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Pernicious Anemia Print E-mail
by Ron Kennedy, M.D., Santa Rosa, CA

Dr. Kennedy Pernicious anemia (PA) is an autoimmune disease. Autoimmune disorders are caused when the body's immune system, which is meant to defend the body against bacteria, viruses, and any other foreign product, malfunctions and produces antibodies against healthy tissue, cells and organs. PA occurs as a result of autoimmune gastritis which results in the destruction of lining of the stomach. The autoimmune process is limited to the body of the stomach and causes disappearance of some of the stomach tissue. The gastric atrophy (disappearance of tissue) is caused by chronic inflammation from the autoimmune attack on the lining of the stomach and precedes the development of PA by many years. Because the stomach is damaged, B12 cannot be adequately absorbed.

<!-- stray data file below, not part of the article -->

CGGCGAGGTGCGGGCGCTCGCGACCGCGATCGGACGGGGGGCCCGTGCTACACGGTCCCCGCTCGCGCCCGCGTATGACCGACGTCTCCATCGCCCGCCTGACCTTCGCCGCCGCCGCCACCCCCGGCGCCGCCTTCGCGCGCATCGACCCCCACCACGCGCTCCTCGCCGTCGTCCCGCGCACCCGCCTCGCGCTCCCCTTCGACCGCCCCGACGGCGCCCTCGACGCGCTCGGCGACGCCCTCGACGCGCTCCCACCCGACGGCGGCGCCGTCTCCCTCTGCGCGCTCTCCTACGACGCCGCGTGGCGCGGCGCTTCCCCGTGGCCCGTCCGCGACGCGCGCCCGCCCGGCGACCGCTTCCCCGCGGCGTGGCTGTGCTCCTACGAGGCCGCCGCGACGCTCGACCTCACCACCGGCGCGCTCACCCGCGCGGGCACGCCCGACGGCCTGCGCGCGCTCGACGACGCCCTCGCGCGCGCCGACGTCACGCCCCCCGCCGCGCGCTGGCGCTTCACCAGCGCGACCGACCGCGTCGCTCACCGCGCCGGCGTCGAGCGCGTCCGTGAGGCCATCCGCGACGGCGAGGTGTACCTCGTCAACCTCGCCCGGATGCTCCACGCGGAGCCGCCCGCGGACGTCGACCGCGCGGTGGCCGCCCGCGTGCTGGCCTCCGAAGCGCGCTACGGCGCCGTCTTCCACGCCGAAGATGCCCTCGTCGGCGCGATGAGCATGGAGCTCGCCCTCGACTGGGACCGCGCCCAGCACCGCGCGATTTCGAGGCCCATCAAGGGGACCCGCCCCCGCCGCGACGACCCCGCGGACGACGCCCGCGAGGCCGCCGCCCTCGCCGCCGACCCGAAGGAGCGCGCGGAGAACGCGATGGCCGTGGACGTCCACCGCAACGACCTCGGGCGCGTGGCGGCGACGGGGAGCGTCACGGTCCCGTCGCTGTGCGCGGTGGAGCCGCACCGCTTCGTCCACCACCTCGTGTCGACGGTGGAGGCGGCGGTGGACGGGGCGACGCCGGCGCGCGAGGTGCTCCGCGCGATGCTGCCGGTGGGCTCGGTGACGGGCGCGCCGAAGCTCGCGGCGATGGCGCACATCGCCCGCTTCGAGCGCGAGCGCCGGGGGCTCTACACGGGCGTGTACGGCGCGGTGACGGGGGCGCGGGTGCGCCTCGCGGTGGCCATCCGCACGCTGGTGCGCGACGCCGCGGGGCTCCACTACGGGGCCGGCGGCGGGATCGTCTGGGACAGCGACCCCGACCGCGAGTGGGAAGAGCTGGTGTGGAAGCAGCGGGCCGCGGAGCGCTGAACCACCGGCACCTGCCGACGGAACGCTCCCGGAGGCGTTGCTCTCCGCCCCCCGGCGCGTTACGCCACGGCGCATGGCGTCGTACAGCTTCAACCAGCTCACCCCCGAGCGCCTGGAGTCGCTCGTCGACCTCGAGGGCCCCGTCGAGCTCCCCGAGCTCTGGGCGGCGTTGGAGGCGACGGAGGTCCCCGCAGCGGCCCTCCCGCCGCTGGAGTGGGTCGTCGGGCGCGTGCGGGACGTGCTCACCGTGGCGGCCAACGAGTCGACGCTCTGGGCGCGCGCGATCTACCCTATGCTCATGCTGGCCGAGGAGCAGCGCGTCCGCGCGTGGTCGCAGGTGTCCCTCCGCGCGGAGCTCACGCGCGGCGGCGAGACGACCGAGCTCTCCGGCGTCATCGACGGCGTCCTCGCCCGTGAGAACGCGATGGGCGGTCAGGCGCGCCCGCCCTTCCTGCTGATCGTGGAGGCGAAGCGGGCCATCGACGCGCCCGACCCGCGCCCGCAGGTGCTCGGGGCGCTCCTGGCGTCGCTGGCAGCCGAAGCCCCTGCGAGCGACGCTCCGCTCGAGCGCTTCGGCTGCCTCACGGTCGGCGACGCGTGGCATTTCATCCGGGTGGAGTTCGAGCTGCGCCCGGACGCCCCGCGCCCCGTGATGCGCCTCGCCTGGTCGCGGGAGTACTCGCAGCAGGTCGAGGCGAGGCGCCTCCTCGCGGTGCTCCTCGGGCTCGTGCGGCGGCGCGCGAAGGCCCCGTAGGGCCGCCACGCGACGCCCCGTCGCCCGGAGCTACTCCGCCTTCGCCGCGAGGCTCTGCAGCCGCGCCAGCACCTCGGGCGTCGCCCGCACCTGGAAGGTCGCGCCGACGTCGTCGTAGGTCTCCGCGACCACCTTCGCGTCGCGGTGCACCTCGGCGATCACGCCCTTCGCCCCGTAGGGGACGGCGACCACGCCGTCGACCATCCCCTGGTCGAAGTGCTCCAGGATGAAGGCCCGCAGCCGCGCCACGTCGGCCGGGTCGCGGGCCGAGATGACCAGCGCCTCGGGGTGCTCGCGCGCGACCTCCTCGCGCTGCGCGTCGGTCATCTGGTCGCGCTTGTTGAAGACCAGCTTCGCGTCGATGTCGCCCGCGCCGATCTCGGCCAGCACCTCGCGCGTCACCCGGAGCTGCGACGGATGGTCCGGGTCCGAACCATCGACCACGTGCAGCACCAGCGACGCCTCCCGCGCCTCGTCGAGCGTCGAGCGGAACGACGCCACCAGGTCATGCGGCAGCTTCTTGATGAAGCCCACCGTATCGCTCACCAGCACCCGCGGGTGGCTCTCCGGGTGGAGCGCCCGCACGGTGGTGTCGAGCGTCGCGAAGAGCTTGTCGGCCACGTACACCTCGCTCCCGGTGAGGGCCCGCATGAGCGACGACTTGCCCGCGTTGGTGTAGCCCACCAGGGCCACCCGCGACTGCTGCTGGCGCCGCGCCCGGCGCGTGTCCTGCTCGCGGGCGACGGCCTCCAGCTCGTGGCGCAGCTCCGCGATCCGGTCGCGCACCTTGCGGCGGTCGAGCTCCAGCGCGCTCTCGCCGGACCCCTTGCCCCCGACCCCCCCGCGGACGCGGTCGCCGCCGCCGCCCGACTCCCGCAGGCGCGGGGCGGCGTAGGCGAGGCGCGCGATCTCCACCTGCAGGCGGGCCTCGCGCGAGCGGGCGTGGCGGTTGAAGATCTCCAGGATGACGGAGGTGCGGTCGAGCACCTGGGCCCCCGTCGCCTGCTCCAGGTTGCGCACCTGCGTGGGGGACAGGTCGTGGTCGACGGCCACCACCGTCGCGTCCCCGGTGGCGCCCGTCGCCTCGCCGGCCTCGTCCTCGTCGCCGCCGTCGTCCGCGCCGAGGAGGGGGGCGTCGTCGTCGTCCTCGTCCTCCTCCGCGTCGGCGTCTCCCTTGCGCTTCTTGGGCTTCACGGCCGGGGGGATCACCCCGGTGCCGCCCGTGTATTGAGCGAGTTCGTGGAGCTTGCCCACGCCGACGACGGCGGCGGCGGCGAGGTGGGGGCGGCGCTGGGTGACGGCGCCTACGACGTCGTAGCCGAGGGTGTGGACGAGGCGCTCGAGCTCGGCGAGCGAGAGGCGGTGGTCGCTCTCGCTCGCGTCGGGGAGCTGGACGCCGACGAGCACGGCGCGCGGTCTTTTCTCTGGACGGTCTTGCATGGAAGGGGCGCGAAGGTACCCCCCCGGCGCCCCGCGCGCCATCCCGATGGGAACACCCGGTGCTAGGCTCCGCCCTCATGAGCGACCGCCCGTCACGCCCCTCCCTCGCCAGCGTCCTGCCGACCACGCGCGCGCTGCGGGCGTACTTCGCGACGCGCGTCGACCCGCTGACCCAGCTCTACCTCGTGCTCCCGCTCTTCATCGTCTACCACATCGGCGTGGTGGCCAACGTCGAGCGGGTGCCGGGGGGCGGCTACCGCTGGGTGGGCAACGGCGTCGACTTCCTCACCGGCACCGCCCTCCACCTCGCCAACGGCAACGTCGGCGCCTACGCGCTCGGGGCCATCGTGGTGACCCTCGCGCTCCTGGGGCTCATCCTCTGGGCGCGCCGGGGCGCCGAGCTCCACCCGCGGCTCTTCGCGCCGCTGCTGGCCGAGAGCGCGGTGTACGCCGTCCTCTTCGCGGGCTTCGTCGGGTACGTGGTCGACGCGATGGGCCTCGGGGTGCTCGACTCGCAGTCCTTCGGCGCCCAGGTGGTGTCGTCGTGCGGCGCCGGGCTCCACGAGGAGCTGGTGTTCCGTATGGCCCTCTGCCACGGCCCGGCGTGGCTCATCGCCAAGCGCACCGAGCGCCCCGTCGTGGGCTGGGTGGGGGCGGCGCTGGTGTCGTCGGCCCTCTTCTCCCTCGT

PA has been observed to cluster in families. The common symptoms of PA are: weakness, especially in arms and legs, sore tongue, nausea, loss of appetite, weight loss, bleeding gums, numbness and tingling in hands and feet, difficulty with balance, pale lips,, tongue and gums, yellow sclera (eyes) and skin, shortness of breath, depression, confusion and dementia, headache, and poor memory.

The proper treatment of PA is subcutaneous injection of vitamin B12. This can be carried out at home by the patient.



The information in this article is not meant to be medical advice.�Treatment for a medical condition should come at the recommendation of your personal physician.

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